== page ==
Big Brother, a guerilla performance, a new heart…or shaming Serbia into giving

Last Monday, my FB account was overwhelmed by a shared YouTube video of Sergej Trifunovic’s (a well-known and somewhat controversial Serbian actor) speech that he gave on VIP Big Brother.  

Sergej, who was invited to appear as a guest in the studio during the ongoing BB show used his interview time for something that was pretty much a guerilla performance. Instead of talking about BB and its celebrity contestants, he used his time to scold the whole of Serbia for spending money on SMSes for voting on BB and asked that instead people donate money for a new heart for little Tijana Ognjanovic…and boy, was he rough!!!

For those that don’t understand the language, he said (more or less):

“A couple of months ago, a young girl died because we didn’t collect money for her operation…a year ago, this state gave one million USD for Miladin Kovacevic. Now we have small Tijana…a million USD is needed for a new heart and the transplant surgery that can be done only in USA. So, all of you that spend your money to throw someone off of BB, do something good…  a month ago Croats have collected a million euro for operation of a little girl…. I guess that you are all big Serbs and that your keyboards are on Cyrillic, so prove that you are bigger Serbs than Croats are… This is the bank account… give money for Tijana. I think this is much more useful than to watch who **** whose ***… And, you don’t have to spend money to get me off of BB, I am leaving on my own.”

And then he left, leaving a pretty stunned hostess.

That happened on Sunday. On Monday, around 450,000 USD was on Tijana’s account… and people continued to give. Moreover, prompted by a really touching letter and reaction from Sarajevo’s actor Fedja Stukan, the whole region joined in giving.

Now, this whole event is interesting from several points of view: the lottery of giving for health emergencies, the power of social networks, the wave of people who gave because of Sergej’s scolding and wave of people who gave touched by Fedja’s letter. This event is also a great opportunity to celebrate solidarity and compassion throughout the region!

But Sergej’s speech and Serbia’s reaction to it intrigued me.  

It intrigued me because, while Sergej was championing Tijana’s cause, he was not nice in his plea. Actually his plea wasn’t really the plea, it was scolding and challenging people. Yet, so many people reacted that after four days, Tijana had enough money for operation. Not only that, but FB was full of the people who said: don’t just like and share, prove that you paid money for Tijana by publishing the confirmation from the bank.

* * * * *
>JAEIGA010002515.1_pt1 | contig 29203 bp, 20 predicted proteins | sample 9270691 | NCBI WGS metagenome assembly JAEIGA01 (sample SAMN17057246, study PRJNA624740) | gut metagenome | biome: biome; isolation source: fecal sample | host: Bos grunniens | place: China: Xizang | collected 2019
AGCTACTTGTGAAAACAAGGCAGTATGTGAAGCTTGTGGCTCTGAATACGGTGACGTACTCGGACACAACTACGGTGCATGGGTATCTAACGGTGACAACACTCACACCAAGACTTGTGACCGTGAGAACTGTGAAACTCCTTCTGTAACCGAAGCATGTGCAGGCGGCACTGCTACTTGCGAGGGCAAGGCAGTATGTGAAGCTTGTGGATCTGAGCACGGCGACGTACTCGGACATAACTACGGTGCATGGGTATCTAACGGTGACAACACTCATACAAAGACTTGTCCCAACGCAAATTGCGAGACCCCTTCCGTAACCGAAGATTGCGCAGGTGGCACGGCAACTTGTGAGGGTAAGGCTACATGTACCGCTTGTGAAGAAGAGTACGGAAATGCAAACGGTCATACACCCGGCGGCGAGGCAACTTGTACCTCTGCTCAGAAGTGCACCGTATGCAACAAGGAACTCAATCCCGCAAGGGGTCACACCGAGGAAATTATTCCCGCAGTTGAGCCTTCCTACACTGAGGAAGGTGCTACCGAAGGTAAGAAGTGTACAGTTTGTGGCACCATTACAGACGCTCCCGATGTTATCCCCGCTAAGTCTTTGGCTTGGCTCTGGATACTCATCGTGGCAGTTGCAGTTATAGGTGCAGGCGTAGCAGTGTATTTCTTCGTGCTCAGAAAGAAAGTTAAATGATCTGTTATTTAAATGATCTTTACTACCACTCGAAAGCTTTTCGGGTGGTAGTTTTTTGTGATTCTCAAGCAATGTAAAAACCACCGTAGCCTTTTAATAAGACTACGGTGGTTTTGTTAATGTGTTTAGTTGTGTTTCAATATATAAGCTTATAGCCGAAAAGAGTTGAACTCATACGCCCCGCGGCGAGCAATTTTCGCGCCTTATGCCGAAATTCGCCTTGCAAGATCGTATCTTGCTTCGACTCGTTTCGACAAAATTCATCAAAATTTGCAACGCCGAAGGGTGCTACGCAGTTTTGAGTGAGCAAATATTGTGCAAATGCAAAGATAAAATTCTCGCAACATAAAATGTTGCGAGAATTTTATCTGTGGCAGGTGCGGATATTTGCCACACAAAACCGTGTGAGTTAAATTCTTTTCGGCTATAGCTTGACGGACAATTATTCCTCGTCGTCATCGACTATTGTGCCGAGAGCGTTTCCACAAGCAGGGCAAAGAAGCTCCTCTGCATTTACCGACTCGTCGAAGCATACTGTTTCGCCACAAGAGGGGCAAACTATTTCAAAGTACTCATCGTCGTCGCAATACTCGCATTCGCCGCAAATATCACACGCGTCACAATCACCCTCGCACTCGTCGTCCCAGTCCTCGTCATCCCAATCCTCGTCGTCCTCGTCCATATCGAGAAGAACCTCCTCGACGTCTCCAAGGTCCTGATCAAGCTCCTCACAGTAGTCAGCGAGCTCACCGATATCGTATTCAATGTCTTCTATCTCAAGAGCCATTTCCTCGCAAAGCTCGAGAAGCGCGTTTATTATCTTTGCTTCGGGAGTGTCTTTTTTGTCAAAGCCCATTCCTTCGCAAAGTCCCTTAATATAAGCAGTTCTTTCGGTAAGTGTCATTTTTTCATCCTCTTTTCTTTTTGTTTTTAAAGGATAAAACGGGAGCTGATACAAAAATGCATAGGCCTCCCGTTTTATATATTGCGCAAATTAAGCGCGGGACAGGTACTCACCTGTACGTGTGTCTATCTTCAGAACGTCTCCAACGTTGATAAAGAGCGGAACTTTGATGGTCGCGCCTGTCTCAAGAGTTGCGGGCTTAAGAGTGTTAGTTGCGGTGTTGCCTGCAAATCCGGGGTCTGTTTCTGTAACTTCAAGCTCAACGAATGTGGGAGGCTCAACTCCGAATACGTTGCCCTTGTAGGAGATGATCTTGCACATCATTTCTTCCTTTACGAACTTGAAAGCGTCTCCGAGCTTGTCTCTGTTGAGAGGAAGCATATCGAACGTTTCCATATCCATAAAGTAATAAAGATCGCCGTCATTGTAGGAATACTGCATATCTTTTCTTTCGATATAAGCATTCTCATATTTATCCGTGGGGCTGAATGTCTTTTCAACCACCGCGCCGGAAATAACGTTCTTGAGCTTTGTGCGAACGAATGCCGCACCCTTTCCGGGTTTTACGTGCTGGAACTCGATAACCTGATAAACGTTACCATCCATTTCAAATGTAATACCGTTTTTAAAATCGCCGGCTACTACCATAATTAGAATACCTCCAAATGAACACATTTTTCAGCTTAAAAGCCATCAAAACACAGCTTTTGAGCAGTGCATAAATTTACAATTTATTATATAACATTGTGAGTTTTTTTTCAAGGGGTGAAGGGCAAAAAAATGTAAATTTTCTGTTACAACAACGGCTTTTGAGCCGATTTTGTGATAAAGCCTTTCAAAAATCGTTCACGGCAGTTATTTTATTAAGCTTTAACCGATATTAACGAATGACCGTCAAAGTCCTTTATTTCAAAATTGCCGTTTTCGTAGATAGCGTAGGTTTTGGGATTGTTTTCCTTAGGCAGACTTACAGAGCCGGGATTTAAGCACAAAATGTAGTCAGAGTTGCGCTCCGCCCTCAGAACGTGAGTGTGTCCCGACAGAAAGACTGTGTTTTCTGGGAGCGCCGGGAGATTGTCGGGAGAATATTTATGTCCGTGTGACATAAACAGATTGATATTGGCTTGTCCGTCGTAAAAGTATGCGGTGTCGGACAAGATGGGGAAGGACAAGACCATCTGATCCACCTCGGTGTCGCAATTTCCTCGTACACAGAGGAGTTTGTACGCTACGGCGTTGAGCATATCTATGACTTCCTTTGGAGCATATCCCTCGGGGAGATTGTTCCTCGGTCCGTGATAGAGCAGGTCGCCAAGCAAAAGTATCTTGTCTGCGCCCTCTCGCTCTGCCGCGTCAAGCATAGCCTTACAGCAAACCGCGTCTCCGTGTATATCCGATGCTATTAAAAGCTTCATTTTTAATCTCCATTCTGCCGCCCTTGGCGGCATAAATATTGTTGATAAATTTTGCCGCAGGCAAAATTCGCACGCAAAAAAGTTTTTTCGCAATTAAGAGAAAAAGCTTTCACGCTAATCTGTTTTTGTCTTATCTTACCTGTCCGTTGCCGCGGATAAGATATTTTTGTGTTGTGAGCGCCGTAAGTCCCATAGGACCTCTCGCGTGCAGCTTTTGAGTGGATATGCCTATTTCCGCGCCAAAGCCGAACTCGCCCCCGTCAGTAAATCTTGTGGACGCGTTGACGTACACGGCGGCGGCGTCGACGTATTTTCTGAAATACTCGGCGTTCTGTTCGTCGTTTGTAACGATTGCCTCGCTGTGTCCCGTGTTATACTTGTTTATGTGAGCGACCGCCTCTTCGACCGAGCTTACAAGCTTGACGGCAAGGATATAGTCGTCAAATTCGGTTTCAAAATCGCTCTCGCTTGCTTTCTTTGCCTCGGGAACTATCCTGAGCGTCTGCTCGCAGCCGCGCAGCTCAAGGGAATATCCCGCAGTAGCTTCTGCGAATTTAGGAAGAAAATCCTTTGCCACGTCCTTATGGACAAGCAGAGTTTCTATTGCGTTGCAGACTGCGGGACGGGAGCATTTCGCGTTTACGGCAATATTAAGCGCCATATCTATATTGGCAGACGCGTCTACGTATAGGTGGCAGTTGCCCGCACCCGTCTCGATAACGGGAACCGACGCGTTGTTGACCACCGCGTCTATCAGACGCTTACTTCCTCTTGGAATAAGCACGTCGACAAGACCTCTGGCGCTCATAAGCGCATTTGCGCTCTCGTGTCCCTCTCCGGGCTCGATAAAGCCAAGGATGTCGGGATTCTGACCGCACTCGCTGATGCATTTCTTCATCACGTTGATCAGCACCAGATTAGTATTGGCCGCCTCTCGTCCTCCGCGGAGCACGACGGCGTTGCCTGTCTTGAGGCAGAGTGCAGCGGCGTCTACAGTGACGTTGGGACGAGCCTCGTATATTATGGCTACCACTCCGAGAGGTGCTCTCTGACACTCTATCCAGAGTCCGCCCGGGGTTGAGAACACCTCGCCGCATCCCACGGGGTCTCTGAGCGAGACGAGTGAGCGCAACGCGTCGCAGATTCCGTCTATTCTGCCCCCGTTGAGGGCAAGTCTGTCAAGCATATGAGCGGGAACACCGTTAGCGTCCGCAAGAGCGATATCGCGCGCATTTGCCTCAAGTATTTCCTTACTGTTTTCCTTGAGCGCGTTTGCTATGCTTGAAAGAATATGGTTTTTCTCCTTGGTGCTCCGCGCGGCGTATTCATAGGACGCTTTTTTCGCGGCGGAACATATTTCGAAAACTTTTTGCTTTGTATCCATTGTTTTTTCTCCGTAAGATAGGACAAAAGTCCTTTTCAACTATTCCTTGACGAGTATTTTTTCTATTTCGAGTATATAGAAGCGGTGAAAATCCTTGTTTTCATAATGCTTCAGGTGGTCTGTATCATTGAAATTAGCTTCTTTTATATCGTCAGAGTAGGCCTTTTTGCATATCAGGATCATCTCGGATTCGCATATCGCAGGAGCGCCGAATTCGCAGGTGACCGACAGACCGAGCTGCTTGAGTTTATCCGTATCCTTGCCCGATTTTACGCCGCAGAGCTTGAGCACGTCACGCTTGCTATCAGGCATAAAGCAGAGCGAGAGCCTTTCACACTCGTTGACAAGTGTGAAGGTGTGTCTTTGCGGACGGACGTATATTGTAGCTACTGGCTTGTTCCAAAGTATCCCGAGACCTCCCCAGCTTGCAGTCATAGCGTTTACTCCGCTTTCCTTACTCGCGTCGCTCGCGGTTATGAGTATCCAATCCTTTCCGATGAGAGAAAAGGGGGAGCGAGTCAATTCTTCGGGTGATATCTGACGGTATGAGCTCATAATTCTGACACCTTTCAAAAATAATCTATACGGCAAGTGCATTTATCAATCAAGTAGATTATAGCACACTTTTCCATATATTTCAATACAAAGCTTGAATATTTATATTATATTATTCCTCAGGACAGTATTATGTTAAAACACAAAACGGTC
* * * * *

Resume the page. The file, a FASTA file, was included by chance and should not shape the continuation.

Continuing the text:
So, I’ve tried to understand why this worked.

And what I’m thinking is this: he challenged the people of Serbia on several levels. He challenged those who are spending money on voting for BB instead of using this money for something useful. He challenged ‘national pride’ by mentioning Croats and their success in collecting money. He challenged the state by mentioning money given for releasing someone from well-deserved punishment, but not finding money to save their citizen’s lives. He challenged our apathy, false patriotism, lack of compassion, and acceptance of status quo.  

Also important, he was honest: It was obvious that he was nervous, that this wasn’t really a prepared speech, that this was his cause – not something that he was just asked to do. His feelings, his bitterness were real.

He said to all of us: shame on you! And Serbia was shamed into giving.

I don’t know exactly which of these challenges had the most impact on people. Or was it his honesty? I wish I knew – it would be an interesting study of our society. But I also have ambivalent feelings about the whole event.

On one hand, I don’t like the fact that the very same people who didn’t give money for Tijana while being asked nicely for several months reacted only when bitterly and angrily challenged. There is no doubt that life in Serbia has been difficult – well, for over two decades. Unfortunately it often seems to me that – instead of increasing our compassion for other people – tough times dulled our empathy and solidarity. So I am a bit defeated by the fact that Serbia needed to be ashamed into giving.

On the other hand, I feel good that the whole event proved that we still can be shamed, moved from  apathy, show solidarity, be people, be human, and react to the honesty and decency of one person.

And I wonder if there is a lesson in this for all of us who work on philanthropy and giving in Serbia. And if yes, what is it exactly?

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Aleksandra Vesic